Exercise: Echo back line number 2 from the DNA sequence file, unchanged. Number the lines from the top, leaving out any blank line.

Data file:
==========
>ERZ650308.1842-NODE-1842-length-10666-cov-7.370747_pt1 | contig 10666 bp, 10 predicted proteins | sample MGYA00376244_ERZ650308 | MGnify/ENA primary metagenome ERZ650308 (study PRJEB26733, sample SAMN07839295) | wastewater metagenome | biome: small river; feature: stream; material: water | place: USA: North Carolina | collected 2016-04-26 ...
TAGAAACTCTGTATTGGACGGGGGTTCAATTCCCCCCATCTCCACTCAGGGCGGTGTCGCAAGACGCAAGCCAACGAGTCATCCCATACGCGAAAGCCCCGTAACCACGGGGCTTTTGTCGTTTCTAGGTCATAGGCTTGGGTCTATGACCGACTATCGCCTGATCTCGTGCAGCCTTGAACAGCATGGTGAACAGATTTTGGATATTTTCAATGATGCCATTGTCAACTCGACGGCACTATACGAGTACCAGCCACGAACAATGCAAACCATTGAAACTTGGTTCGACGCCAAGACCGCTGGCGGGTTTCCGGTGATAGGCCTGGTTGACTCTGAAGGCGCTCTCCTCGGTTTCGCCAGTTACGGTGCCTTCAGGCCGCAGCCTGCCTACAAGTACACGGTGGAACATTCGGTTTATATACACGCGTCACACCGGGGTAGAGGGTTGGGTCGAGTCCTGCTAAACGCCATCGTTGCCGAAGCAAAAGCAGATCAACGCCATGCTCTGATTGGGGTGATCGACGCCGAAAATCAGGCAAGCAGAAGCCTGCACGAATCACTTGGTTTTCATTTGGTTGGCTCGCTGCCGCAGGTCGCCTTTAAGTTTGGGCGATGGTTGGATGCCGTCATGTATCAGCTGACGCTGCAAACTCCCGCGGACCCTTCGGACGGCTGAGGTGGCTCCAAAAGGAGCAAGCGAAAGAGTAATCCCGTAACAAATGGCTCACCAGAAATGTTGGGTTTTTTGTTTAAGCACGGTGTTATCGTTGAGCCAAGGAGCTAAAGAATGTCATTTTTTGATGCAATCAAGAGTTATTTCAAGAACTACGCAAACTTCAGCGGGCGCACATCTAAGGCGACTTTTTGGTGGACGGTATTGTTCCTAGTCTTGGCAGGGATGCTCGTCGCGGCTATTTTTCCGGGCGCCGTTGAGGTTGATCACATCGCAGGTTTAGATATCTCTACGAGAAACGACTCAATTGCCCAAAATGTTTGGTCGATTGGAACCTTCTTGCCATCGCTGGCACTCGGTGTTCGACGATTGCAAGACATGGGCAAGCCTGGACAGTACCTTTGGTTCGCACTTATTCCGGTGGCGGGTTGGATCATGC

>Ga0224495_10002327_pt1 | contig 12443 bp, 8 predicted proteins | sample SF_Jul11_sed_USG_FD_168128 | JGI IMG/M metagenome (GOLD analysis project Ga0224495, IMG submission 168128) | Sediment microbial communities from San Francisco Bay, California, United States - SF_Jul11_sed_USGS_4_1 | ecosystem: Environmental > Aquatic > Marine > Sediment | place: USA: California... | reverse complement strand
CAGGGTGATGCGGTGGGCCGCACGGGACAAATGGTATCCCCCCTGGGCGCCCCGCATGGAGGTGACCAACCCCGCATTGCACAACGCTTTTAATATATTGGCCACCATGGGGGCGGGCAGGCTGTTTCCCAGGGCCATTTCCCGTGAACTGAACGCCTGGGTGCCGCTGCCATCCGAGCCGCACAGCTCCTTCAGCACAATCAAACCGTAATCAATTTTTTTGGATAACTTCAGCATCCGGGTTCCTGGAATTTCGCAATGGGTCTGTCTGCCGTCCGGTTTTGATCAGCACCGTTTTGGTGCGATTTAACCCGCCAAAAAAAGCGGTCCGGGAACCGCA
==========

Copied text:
TAGAAACTCTGTATTGGACGGGGGTTCAATTCCCCCCATCTCCACTCAGGGCGGTGTCGCAAGACGCAAGCCAACGAGTCATCCCATACGCGAAAGCCCCGTAACCACGGGGCTTTTGTCGTTTCTAGGTCATAGGCTTGGGTCTATGACCGACTATCGCCTGATCTCGTGCAGCCTTGAACAGCATGGTGAACAGATTTTGGATATTTTCAATGATGCCATTGTCAACTCGACGGCACTATACGAGTACCAGCCACGAACAATGCAAACCATTGAAACTTGGTTCGACGCCAAGACCGCTGGCGGGTTTCCGGTGATAGGCCTGGTTGACTCTGAAGGCGCTCTCCTCGGTTTCGCCAGTTACGGTGCCTTCAGGCCGCAGCCTGCCTACAAGTACACGGTGGAACATTCGGTTTATATACACGCGTCACACCGGGGTAGAGGGTTGGGTCGAGTCCTGCTAAACGCCATCGTTGCCGAAGCAAAAGCAGATCAACGCCATGCTCTGATTGGGGTGATCGACGCCGAAAATCAGGCAAGCAGAAGCCTGCACGAATCACTTGGTTTTCATTTGGTTGGCTCGCTGCCGCAGGTCGCCTTTAAGTTTGGGCGATGGTTGGATGCCGTCATGTATCAGCTGACGCTGCAAACTCCCGCGGACCCTTCGGACGGCTGAGGTGGCTCCAAAAGGAGCAAGCGAAAGAGTAATCCCGTAACAAATGGCTCACCAGAAATGTTGGGTTTTTTGTTTAAGCACGGTGTTATCGTTGAGCCAAGGAGCTAAAGAATGTCATTTTTTGATGCAATCAAGAGTTATTTCAAGAACTACGCAAACTTCAGCGGGCGCACATCTAAGGCGACTTTTTGGTGGACGGTATTGTTCCTAGTCTTGGCAGGGATGCTCGTCGCGGCTATTTTTCCGGGCGCCGTTGAGGTTGATCACATCGCAGGTTTAGATATCTCTACGAGAAACGACTCAATTGCCCAAAATGTTTGGTCGATTGGAACCTTCTTGCCATCGCTGGCACTCGGTGTTCGACGATTGCAAGACATGGGCAAGCCTGGACAGTACCTTTGGTTCGCACTTATTCCGGTGGCGGGTTGGATCATGC